I have the presentation, Animals & Avatars, on Google Docs. [Update: Animals & Avatars.]
Here’s a snippet of the introduction:
When I say “I am my avatar,” what do I mean?
What this claim does not seem to mean (at least not currently) is that “I” and “my avatar” are identical. The conventional and original sense of “I” seems, in fact, relatively unscathed by this claim. Rather, this claim seems to mean more nearly something like “My digital game avatar shares some portion of my personal identity.” Or, perhaps, “My digital game avatar references some portion of my personal identity.”
These two claims are quite distinct in that the first is much stronger than the second. As Saussure (1983) and other semioticians have shown us, referent-reference relationships are often arbitrary. And thus, the significance of a digital game avatar referencing some portion of personal identity can possibly be no more than that of the three words “my personal identity” referencing some portion of personal identity. In order to make “I am my avatar” a philosophically significant claim, we need to consider that a digital game avatar has unique properties, beyond those of say, a car, or a diet, or a drawing — and that these properties do more than simply reference personal identity existing elsewhere. Somehow, to be non-trivial, these properties must indicate my personal identity — what constitutes my personhood — is significantly linked, at least in part, with a digital object.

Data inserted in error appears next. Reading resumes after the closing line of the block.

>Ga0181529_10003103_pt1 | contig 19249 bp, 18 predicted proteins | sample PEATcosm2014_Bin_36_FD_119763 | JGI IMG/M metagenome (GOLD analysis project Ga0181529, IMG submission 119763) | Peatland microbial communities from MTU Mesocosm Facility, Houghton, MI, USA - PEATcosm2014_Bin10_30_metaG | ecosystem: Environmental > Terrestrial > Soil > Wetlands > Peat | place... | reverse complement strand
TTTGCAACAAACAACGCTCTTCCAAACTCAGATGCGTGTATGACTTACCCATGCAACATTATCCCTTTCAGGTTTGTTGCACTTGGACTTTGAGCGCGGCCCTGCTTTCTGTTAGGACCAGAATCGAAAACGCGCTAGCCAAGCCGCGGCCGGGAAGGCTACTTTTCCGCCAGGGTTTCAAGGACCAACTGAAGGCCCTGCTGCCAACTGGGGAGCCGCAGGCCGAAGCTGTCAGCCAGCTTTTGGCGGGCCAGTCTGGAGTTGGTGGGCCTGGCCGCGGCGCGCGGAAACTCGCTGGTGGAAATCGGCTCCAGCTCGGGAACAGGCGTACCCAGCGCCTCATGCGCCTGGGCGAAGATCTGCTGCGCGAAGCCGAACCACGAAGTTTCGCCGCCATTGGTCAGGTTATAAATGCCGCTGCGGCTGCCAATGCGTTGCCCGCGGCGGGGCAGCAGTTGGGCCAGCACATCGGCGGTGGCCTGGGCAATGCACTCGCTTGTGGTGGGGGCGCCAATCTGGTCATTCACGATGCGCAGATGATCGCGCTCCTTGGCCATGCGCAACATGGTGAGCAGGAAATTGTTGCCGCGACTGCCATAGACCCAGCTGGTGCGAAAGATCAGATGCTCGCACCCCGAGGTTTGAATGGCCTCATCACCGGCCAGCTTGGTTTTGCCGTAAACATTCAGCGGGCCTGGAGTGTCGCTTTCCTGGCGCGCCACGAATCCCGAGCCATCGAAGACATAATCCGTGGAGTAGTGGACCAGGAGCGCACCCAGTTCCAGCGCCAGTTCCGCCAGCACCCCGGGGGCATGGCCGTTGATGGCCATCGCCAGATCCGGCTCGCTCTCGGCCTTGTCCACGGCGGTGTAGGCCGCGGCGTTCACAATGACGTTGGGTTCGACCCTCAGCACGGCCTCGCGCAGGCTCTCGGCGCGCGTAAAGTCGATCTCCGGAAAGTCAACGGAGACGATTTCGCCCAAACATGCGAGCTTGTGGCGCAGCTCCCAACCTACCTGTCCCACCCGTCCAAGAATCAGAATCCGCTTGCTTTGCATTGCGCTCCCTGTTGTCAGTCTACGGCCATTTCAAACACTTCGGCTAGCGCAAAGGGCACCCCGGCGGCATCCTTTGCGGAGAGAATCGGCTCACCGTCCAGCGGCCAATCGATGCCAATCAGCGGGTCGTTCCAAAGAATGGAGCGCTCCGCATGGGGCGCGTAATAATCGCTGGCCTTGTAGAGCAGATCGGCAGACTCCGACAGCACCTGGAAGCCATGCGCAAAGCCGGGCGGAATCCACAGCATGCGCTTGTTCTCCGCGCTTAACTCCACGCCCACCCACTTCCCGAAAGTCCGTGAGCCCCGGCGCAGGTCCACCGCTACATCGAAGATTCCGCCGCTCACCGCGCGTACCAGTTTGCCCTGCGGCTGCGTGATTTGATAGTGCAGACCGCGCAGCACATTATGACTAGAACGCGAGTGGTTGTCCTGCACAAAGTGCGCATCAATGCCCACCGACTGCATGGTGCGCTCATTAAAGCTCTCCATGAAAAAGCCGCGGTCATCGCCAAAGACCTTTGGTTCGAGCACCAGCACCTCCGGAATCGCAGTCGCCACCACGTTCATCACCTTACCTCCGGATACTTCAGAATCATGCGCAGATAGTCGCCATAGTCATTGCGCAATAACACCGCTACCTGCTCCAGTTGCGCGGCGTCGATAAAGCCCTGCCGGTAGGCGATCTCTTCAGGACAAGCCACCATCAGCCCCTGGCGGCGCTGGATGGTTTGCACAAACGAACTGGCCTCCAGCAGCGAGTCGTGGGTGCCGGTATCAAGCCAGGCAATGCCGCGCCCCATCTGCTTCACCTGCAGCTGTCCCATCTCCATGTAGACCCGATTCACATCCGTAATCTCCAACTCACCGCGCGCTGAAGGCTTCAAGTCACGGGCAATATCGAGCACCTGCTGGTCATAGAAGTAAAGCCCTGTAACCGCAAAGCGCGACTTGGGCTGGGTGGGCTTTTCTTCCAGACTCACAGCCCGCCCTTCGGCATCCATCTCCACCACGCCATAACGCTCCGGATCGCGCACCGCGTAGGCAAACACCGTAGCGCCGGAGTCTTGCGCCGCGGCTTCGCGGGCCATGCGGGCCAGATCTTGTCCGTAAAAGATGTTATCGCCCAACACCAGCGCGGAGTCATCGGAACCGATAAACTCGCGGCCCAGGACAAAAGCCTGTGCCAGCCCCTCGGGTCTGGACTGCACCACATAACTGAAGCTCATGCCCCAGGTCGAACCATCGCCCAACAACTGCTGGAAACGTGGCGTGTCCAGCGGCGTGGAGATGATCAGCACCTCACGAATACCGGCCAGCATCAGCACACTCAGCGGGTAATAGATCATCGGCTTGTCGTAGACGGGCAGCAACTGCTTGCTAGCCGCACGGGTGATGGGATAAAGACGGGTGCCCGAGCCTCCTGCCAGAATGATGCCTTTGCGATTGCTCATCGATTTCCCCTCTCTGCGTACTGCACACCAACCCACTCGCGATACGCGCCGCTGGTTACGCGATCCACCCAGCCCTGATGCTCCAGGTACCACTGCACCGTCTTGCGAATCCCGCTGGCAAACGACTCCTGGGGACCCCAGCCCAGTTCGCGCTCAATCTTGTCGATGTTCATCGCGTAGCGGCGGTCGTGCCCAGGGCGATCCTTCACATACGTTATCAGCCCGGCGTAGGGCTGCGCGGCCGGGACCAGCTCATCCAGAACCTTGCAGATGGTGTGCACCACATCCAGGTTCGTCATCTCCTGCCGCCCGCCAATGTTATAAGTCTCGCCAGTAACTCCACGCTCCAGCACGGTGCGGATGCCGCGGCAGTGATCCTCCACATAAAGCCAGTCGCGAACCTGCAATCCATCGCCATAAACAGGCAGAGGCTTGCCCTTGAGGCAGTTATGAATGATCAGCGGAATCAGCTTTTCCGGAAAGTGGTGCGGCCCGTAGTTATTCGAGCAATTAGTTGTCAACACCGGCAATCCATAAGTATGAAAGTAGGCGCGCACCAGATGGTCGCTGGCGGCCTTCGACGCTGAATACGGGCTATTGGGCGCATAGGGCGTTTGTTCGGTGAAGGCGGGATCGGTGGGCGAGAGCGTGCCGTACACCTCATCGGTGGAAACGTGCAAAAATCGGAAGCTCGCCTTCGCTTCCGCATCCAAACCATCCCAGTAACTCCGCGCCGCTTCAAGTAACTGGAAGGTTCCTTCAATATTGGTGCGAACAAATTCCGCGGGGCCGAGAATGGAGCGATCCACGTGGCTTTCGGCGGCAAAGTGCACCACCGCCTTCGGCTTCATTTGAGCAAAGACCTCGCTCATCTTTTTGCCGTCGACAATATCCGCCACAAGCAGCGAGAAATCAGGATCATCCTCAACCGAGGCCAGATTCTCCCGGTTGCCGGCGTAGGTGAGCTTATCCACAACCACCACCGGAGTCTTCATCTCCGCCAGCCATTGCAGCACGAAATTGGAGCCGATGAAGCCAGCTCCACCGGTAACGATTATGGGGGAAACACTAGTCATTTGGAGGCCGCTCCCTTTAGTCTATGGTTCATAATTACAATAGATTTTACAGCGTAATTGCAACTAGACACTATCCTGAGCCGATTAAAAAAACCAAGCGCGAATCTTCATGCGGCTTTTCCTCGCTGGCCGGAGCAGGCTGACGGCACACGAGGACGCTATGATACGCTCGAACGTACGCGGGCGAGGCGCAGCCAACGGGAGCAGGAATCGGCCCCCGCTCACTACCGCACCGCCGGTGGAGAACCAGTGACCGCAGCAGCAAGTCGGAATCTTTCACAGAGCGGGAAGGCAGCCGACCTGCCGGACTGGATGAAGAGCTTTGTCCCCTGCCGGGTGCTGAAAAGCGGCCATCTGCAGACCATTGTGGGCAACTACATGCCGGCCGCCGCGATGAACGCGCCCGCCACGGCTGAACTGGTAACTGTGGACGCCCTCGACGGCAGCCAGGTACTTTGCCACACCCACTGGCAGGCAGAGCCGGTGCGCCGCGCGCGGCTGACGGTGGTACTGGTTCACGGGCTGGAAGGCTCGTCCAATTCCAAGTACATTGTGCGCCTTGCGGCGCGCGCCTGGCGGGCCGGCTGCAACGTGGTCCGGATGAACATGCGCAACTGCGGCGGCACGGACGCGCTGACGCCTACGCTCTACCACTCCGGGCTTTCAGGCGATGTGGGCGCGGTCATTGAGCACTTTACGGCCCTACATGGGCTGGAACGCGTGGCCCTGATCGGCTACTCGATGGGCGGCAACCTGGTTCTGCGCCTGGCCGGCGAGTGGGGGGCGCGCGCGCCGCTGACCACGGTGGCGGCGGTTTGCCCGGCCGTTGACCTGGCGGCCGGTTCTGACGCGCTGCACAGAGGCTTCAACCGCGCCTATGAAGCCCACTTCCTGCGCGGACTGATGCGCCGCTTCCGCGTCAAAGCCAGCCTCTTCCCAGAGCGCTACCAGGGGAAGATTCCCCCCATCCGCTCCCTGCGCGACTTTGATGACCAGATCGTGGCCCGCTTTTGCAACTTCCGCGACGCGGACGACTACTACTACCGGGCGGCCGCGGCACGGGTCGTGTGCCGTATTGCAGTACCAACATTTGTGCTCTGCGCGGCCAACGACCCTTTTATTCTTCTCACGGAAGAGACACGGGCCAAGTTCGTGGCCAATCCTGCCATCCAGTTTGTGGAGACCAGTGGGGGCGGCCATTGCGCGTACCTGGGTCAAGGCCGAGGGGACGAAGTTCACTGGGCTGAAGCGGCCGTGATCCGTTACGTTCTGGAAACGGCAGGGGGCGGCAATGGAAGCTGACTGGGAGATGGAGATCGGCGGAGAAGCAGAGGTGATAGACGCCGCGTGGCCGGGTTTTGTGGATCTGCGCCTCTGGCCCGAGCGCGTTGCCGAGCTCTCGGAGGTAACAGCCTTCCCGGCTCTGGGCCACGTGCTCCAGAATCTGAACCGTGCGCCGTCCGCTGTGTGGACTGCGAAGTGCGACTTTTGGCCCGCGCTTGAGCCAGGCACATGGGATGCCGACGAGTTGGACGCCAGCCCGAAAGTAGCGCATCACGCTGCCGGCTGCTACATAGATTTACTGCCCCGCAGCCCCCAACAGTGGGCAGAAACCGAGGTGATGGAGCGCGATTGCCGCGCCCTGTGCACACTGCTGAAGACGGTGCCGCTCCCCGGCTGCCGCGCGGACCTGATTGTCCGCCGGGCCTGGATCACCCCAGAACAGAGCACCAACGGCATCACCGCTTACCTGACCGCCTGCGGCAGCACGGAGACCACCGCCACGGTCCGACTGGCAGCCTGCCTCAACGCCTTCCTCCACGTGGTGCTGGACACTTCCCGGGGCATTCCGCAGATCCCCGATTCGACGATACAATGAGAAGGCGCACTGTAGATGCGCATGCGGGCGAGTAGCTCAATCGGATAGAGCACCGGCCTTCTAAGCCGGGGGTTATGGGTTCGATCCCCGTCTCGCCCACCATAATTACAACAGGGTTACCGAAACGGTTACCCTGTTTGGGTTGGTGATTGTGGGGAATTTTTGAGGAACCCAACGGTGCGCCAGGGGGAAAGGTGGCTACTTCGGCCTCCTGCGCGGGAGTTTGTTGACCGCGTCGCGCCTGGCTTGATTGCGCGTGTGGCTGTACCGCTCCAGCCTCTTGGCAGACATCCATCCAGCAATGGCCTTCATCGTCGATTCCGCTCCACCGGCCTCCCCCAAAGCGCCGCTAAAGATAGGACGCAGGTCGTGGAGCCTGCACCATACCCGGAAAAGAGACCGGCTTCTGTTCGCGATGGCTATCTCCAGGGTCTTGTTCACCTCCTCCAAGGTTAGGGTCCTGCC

How can such a claim be made coherent?
…and here’s a little of the part near the end:
In any case, I offer this account of analogous functions of digital and human interfaces as a means of mediating psychological and bodily versions of personal identity and, along the way, offering a coherent account (though perhaps not the only one) of what I mean when I say “I am my avatar.” Prior to my avatar being a coherent and credible part of my personal identity, the digital interface that connects me to that avatar must be a coherent and credible part of my animal identity. This puts a slightly different spin on the problem of personal identity being replaced or substituted or shared. In this context, we are more concerned with personal identity being living.